A scathing report from the cross-party culture media and sport select committee has concluded that the Festival of Brexit is a waste of public money and set for failure.
The £120 million event, which is now officially known as “Unboxed: Creativity in the UK”, takes place this year, but it has been heavily criticised by MPs who said ministers do “not know what it was”.
The committee took issue with the framing of the project, which officials at the culture department billed as including “something for everyone” – despite being advised that it should not “be all things to all people”.
They were was also concern that very few people knew that the event was happening or what it involves, with its purpose remaining “vague”.
“Since the event’s inception in 2018, the aims for Festival UK* 2022/Unboxed: Creativity in the UK have been vague and ripe for misinterpretation by the press and public at large,” the cross party report, released on Wednesday said.
“We see no evidence to refute such scepticism now. The desire for it to seemingly cater to everyone, everywhere, is a recipe for failure and investing £120 million in something when the government, by their own admission, ‘did not know what it was’ is an irresponsible use of public money.”
The event’s organisers have explicitly rejected the “festival of Brexit” label and say it is in fact “a UK-wide groundbreaking celebration of creativity taking place in 2022”.
Julian Knight, the Conservative MP who chairs the culture select committee, said the festival’s “muddled approach” was a “sure-fire recipe for failure”.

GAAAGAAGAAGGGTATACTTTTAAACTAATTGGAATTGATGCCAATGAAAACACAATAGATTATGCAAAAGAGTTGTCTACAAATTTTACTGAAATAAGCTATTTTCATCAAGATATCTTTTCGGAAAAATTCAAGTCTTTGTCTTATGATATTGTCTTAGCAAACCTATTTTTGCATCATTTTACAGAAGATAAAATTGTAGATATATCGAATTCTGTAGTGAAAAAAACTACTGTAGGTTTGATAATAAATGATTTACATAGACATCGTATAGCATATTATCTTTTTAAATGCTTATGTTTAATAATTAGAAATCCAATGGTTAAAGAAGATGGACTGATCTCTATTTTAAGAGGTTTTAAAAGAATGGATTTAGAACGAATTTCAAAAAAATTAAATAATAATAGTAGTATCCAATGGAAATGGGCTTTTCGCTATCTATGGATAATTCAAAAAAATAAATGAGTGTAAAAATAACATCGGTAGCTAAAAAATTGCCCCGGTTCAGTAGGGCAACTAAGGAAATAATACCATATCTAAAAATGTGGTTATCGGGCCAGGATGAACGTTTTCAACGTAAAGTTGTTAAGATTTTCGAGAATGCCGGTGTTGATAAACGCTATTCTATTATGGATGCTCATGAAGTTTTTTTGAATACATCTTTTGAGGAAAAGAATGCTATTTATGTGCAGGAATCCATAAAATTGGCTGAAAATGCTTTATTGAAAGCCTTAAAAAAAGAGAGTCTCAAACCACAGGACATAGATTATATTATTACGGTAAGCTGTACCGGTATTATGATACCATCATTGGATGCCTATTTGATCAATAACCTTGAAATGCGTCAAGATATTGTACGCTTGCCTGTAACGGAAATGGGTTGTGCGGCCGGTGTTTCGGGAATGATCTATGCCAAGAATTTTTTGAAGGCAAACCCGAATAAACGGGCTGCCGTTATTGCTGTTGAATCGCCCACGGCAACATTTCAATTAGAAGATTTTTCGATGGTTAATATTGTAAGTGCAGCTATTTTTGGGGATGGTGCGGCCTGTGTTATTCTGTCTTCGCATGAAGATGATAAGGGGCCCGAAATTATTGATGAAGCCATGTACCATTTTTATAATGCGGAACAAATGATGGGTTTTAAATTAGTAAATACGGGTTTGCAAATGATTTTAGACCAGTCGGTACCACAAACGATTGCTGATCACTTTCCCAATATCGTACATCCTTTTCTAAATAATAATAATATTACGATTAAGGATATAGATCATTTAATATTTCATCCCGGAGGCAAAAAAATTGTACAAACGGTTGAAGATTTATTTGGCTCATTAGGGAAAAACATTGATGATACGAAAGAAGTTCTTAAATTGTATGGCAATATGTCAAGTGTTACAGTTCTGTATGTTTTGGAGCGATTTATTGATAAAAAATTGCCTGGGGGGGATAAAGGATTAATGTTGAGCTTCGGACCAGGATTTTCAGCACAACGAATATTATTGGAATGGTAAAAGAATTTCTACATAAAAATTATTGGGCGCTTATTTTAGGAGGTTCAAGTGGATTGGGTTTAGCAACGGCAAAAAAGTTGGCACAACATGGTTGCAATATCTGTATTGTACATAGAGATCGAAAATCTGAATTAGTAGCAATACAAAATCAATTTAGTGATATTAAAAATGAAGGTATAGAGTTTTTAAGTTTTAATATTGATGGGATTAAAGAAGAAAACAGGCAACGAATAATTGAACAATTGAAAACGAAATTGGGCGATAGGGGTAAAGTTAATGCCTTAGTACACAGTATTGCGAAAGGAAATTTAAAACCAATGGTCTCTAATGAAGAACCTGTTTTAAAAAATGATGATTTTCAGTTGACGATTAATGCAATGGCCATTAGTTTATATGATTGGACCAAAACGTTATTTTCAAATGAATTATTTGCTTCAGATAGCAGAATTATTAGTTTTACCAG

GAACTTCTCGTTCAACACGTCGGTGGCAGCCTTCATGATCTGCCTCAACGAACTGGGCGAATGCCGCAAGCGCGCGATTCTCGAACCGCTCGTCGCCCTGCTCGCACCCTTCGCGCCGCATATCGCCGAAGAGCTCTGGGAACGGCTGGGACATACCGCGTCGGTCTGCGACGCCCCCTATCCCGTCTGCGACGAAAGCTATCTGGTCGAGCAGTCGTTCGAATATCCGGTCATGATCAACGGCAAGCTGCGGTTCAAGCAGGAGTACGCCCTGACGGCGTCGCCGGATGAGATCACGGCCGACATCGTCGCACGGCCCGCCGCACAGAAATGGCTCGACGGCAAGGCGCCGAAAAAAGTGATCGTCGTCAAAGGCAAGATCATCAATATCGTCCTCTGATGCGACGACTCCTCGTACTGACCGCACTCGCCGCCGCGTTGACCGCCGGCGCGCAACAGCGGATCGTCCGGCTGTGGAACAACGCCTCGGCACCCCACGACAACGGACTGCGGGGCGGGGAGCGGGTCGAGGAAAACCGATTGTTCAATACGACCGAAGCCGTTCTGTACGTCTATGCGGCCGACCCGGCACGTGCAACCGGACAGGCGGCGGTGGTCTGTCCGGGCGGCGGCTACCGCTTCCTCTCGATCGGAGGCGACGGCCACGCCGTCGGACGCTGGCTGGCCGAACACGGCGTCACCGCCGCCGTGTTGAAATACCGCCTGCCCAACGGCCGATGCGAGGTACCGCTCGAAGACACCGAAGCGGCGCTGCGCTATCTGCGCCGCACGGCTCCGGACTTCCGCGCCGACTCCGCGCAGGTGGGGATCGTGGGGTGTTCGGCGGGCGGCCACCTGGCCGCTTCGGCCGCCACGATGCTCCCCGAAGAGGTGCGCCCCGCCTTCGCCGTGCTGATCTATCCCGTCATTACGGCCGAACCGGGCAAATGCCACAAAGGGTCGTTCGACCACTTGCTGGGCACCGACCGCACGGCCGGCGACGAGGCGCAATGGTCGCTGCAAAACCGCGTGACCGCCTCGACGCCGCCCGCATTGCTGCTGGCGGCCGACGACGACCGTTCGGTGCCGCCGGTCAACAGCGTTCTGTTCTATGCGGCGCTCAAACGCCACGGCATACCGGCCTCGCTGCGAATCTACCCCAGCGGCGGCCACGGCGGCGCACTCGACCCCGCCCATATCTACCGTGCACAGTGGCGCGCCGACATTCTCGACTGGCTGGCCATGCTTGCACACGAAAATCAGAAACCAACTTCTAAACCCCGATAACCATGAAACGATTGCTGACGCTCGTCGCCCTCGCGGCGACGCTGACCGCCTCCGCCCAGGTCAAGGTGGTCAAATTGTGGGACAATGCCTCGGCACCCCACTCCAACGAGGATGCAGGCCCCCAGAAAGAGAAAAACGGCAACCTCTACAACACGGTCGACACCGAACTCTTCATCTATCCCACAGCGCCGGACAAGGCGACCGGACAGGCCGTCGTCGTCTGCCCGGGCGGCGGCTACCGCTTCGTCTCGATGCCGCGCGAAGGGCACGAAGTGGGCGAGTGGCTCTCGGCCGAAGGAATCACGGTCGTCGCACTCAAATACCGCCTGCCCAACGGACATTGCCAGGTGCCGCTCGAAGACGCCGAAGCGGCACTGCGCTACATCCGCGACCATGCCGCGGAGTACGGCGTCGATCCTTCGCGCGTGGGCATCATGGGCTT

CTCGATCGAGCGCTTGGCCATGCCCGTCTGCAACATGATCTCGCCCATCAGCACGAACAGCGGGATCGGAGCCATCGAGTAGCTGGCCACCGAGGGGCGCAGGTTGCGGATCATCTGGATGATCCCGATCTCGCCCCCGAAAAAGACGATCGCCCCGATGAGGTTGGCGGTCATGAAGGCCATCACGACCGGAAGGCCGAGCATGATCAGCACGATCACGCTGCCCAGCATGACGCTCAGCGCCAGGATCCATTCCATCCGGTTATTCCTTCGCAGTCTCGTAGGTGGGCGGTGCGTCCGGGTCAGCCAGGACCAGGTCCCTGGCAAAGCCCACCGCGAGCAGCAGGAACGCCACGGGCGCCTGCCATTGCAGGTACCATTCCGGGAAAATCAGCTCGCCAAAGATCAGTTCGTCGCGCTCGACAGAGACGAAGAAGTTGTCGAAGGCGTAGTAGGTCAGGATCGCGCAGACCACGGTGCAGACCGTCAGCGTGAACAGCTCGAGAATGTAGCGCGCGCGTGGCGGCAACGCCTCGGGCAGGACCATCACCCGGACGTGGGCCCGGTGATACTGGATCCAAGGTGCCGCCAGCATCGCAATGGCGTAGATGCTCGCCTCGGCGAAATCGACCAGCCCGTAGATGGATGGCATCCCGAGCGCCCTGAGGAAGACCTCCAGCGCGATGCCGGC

“Despite the UK having a strong reputation on the world stage as a leading host of sporting and cultural events, there is no golden thread linking them all together. Unless the government urgently addresses this lack of strategy and vision, it will continue to risk squandering the benefits such occasions can bring, while wasting the hard-earned money of taxpayers,” he said.
“The Unboxed festival acts as a prime illustration of an event with aims that have been vague from the start. That it took three years to come up with a rather nebulous name, which will mean little to the few that are even aware of its existence, does not bode well for its chances of delivering a true lasting legacy.
“How this questionable example of planning is playing out should act as wake-up call for the government. Such a muddled approach is a sure-fire recipe for failure and we have no confidence that it can meet its ambitious targets for engagement or deliver a return on the substantial investment from the public coffers.”
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